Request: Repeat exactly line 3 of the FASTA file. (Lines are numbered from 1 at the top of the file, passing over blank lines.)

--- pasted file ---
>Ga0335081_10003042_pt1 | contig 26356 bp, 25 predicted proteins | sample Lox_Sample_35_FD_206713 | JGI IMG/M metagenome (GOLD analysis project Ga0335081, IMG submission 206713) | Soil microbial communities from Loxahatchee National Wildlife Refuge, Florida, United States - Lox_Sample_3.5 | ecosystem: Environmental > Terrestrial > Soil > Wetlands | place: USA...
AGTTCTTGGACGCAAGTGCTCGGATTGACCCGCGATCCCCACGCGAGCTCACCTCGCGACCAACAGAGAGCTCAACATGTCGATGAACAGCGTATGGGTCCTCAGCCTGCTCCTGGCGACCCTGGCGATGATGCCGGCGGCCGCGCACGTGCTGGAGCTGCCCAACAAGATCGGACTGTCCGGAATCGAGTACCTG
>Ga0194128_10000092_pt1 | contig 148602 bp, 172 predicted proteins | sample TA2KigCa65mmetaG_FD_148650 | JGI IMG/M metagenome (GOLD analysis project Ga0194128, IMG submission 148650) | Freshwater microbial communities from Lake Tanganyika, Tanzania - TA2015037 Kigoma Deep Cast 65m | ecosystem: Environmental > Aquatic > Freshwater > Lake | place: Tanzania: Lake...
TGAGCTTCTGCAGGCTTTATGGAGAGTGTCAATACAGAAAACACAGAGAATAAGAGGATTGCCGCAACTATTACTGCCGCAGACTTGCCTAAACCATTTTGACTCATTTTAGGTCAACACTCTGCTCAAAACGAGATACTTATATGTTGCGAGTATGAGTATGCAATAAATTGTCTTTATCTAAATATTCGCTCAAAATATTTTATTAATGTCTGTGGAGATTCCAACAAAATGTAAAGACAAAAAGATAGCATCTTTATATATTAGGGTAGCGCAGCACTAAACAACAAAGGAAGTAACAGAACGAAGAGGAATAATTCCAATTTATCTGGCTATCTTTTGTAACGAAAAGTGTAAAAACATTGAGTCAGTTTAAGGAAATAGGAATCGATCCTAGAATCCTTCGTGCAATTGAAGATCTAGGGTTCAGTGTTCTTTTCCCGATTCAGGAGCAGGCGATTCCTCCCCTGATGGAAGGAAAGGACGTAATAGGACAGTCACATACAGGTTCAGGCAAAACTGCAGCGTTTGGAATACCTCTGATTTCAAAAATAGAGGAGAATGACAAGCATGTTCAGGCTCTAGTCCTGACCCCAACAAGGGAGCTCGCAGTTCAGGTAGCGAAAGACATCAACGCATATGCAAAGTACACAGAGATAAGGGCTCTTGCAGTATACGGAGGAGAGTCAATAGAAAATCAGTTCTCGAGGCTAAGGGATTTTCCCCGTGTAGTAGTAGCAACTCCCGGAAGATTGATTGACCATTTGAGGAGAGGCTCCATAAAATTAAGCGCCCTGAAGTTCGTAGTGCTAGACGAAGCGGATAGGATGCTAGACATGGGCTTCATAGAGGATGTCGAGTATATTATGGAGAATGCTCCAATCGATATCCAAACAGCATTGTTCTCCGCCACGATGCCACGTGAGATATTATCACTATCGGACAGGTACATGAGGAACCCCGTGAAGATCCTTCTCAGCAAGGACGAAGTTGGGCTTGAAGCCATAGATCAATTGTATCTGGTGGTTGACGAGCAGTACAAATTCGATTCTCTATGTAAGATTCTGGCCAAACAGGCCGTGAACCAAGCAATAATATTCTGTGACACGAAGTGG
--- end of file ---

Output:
>Ga0194128_10000092_pt1 | contig 148602 bp, 172 predicted proteins | sample TA2KigCa65mmetaG_FD_148650 | JGI IMG/M metagenome (GOLD analysis project Ga0194128, IMG submission 148650) | Freshwater microbial communities from Lake Tanganyika, Tanzania - TA2015037 Kigoma Deep Cast 65m | ecosystem: Environmental > Aquatic > Freshwater > Lake | place: Tanzania: Lake...